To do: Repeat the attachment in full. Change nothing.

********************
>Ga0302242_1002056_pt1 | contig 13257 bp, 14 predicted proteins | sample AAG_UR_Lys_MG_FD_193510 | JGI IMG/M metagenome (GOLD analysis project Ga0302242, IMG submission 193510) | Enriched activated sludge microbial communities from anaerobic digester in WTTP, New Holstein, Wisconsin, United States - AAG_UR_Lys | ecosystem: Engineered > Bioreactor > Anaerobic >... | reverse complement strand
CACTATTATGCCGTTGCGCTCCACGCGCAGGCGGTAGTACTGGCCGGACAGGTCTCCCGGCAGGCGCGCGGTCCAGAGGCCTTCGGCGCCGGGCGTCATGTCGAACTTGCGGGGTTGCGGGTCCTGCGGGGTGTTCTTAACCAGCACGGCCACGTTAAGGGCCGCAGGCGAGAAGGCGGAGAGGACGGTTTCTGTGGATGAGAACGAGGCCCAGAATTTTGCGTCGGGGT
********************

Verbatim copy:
>Ga0302242_1002056_pt1 | contig 13257 bp, 14 predicted proteins | sample AAG_UR_Lys_MG_FD_193510 | JGI IMG/M metagenome (GOLD analysis project Ga0302242, IMG submission 193510) | Enriched activated sludge microbial communities from anaerobic digester in WTTP, New Holstein, Wisconsin, United States - AAG_UR_Lys | ecosystem: Engineered > Bioreactor > Anaerobic >... | reverse complement strand
CACTATTATGCCGTTGCGCTCCACGCGCAGGCGGTAGTACTGGCCGGACAGGTCTCCCGGCAGGCGCGCGGTCCAGAGGCCTTCGGCGCCGGGCGTCATGTCGAACTTGCGGGGTTGCGGGTCCTGCGGGGTGTTCTTAACCAGCACGGCCACGTTAAGGGCCGCAGGCGAGAAGGCGGAGAGGACGGTTTCTGTGGATGAGAACGAGGCCCAGAATTTTGCGTCGGGGT